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Remittances, Migrants’Education and Immigration Policy: Theory and Evidence from Bilateral Data

  • Frédéric DOCQUIER

    ()

    (UNIVERSITE CATHOLIQUE DE LOUVAIN, Institut de Recherches Economiques et Sociales (IRES))

  • Hillel RAPOPORT

    ()

    (Department of Economics, Bar-Ilan University, EQUIPPE and Center for International Development, Harvard University)

  • Sara SALOMONE

    ()

    (UNIVERSITE CATHOLIQUE DE LOUVAIN, Institut de Recherches Economiques et Sociales (IRES) and Tor Vergata University)

We investigate the relationship between remittances and migrants' education both theoretically and empirically, using original bilateral remittance data. At a theoretical level we lay out a simple model of remittances interacting migrants' human capital with two dimensions of immigration policy: restrictiveness, and selectivity. The model predicts that the relationship between remittances and migrants' education will be inversed-U shaped, with the increasing segment being longer (resp. shorter) for more restrictive (resp. selective) immigration policies. These predictions are then tested empirically using bilateral remittance and migration data and proxy measures for the restrictiveness and selectivity of immigration policies at destination. The results strongly support the theoretical analysis, suggesting that immigration policies determine the sign and magnitude of the relationship between remittances and migrants' education.

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Paper provided by Université catholique de Louvain, Institut de Recherches Economiques et Sociales (IRES) in its series Discussion Papers (IRES - Institut de Recherches Economiques et Sociales) with number 2011012.

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Length: 27
Date of creation: 31 Mar 2011
Date of revision:
Handle: RePEc:ctl:louvir:2011012
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  1. Dean Yang, 2008. "International Migration, Remittances and Household Investment: Evidence from Philippine Migrants' Exchange Rate Shocks," Economic Journal, Royal Economic Society, vol. 118(528), pages 591-630, 04.
  2. Belot, Michèle & Hatton, Timothy J., 2008. "Immigrant Selection in The OECD," CEPR Discussion Papers 6675, C.E.P.R. Discussion Papers.
  3. Michèle Belot & Sjef Ederveen, 2012. "Cultural barriers in migration between OECD countries," Journal of Population Economics, Springer;European Society for Population Economics, vol. 25(3), pages 1077-1105, July.
  4. Giuliano, Paola & Ruiz-Arranz, Marta, 2009. "Remittances, financial development, and growth," Journal of Development Economics, Elsevier, vol. 90(1), pages 144-152, September.
  5. Niimi, Yoko & Ozden, Caglar & Schiff, Maurice, 2008. "Remittances and the Brain Drain: Skilled Migrants Do Remit Less," IZA Discussion Papers 3393, Institute for the Study of Labor (IZA).
  6. Anna Maria Mayda, 2007. "International migration: A panel data analysis of the determinants of bilateral flows," CReAM Discussion Paper Series 0707, Centre for Research and Analysis of Migration (CReAM), Department of Economics, University College London.
  7. Frederic, DOCQUIER & B. Lindsay, LOWELL & Abdeslam, MARFOUK, 2007. "A gendered assessment of the brain drain," Discussion Papers (ECON - Département des Sciences Economiques) 2007045, Université catholique de Louvain, Département des Sciences Economiques.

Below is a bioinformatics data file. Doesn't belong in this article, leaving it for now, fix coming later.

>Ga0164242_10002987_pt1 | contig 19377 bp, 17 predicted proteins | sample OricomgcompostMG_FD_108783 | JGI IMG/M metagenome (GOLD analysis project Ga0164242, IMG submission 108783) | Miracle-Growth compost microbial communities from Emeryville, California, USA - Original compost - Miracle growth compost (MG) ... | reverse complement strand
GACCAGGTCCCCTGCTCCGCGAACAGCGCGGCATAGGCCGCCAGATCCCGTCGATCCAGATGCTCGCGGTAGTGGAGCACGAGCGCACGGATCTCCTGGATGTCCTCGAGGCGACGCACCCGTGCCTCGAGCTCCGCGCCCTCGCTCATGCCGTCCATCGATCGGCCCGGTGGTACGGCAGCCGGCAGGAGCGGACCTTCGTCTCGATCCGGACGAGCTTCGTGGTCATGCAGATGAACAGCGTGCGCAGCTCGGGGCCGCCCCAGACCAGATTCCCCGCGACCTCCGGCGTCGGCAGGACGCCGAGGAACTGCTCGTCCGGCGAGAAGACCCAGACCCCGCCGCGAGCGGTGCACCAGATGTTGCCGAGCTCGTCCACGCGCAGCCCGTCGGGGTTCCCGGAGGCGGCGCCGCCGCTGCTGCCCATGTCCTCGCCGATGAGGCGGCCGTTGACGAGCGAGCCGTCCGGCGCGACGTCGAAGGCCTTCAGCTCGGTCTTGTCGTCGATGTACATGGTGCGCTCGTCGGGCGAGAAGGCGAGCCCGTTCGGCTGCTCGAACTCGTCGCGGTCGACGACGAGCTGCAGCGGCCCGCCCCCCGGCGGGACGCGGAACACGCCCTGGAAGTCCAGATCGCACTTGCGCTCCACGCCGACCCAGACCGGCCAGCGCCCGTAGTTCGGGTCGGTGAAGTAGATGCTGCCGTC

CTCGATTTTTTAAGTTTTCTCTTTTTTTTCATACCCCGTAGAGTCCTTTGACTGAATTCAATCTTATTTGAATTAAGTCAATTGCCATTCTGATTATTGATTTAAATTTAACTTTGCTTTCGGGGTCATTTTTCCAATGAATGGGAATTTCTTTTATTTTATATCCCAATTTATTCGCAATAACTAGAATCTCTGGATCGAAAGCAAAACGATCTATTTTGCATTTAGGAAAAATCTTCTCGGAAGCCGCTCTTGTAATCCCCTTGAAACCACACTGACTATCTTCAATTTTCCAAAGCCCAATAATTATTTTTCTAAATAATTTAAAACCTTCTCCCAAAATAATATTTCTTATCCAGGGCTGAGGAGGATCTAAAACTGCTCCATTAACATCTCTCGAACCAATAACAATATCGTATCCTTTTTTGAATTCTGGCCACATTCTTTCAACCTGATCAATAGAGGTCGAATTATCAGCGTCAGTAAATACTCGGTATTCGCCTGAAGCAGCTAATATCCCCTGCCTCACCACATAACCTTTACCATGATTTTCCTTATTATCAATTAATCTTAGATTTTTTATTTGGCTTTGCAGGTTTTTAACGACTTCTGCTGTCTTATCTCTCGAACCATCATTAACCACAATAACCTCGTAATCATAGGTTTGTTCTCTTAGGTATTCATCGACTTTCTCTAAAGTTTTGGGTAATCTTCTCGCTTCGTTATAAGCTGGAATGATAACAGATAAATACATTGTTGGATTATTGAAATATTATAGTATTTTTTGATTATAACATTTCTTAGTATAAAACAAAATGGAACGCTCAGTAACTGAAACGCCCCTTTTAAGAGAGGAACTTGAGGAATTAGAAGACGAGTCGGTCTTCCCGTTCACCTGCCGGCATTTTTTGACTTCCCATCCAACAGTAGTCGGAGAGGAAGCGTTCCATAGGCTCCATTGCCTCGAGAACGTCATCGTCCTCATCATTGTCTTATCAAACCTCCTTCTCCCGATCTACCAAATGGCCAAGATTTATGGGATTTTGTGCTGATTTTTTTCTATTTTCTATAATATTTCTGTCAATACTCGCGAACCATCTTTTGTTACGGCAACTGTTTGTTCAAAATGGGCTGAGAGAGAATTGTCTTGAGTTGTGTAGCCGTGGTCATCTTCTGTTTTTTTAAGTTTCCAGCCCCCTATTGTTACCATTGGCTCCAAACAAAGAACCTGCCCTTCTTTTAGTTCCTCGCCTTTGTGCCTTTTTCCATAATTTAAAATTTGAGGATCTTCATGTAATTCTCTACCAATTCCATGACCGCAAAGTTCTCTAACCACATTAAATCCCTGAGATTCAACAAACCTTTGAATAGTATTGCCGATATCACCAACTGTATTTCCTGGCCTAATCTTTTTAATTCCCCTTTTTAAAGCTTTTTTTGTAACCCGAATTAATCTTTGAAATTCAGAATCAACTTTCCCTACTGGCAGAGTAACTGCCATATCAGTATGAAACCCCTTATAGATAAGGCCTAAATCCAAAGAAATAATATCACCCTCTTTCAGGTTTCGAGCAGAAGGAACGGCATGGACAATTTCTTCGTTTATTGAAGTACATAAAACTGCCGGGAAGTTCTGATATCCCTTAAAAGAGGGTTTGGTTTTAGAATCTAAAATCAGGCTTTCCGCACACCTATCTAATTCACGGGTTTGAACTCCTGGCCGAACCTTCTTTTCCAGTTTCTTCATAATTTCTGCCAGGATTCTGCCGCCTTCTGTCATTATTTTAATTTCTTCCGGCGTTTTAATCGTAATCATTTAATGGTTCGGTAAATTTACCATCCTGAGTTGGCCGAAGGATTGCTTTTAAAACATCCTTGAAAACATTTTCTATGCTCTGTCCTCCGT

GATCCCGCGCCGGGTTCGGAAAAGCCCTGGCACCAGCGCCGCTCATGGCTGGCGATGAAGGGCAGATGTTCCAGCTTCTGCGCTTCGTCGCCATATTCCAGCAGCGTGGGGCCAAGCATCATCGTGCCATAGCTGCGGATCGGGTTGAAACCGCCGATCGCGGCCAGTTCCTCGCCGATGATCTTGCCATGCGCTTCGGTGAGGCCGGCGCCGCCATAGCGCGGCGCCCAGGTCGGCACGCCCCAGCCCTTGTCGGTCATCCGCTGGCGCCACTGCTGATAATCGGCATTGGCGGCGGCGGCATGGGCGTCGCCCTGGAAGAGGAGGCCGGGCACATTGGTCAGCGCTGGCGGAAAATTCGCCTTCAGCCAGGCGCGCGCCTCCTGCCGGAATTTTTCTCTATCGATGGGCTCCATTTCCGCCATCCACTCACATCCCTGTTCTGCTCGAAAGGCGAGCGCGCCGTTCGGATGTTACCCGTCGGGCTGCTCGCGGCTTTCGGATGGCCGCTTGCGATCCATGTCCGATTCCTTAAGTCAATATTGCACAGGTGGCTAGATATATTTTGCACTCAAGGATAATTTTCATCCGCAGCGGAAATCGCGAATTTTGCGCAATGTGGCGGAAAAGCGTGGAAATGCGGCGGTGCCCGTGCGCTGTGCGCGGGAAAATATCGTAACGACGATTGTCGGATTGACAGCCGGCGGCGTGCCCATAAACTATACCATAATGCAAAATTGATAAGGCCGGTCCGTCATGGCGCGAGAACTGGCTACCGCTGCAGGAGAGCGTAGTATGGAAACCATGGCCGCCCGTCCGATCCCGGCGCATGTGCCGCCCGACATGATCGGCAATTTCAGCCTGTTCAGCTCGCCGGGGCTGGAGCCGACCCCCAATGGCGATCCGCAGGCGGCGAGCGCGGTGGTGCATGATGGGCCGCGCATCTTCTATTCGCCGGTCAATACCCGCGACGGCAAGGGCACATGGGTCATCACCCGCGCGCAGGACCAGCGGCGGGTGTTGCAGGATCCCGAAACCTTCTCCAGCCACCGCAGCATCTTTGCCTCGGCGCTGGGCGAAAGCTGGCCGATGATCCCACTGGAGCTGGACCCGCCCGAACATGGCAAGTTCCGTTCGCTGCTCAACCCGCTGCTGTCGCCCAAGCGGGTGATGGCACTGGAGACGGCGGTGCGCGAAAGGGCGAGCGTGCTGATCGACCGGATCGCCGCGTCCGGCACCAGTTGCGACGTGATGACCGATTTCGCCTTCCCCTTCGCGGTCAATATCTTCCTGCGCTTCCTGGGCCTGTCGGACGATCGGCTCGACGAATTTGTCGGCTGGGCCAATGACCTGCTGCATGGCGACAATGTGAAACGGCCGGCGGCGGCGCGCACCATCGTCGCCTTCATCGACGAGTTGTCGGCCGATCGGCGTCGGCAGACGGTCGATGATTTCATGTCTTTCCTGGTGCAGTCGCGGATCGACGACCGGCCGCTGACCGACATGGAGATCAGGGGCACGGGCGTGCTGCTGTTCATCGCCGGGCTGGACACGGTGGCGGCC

8. Joao Santos Silva & Silvana Tenreyro, 2005. "The Log of Gravity," CEP Discussion Papers dp0701, Centre for Economic Performance, LSE.
  9. Rapoport, Hillel & Docquier, Frédéric, 2005. "The Economics of Migrants’ Remittances," IZA Discussion Papers 1531, Institute for the Study of Labor (IZA).
  10. Thierry Mayer & Soledad Zignago, 2011. "Notes on CEPII’s distances measures: The GeoDist database," Working Papers 2011-25, CEPII research center.
  11. Riccardo Faini, 2007. "Remittances and the Brain Drain: Do More Skilled Migrants Remit More?," World Bank Economic Review, World Bank Group, vol. 21(2), pages 177-191, May.
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  13. Frankel, Jeffrey A., 2010. "Are Bilateral Remittances Countercyclical?," Scholarly Articles 4450131, Harvard Kennedy School of Government.
  14. Beine, Michel & Docquier, Frederic & Ozden, Caglar, 2009. "Diasporas," Policy Research Working Paper Series 4984, The World Bank.
  15. Bollard, Albert & McKenzie, David & Morten, Melanie & Rapoport, Hillel, 2009. "Remittances and the Brain Drain Revisited: The Microdata Show That More Educated Migrants Remit More," IZA Discussion Papers 4534, Institute for the Study of Labor (IZA).
  16. David McKenzie & Hillel Rapoport, 2010. "Self-Selection Patterns in Mexico-U.S. Migration: The Role of Migration Networks," The Review of Economics and Statistics, MIT Press, vol. 92(4), pages 811-821, November.
  17. Faini, Riccardo, 2006. "Remittances and the Brain Drain," CEPR Discussion Papers 5720, C.E.P.R. Discussion Papers.
  18. Schiopu, Ioana & Siegfried, Nikolaus, 2006. "Determinants of workers’ remittances: evidence from the European Neighbouring Region," Working Paper Series 0688, European Central Bank.
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  26. repec:adr:anecst:y:2010:i:97-98:p:06 is not listed on IDEAS
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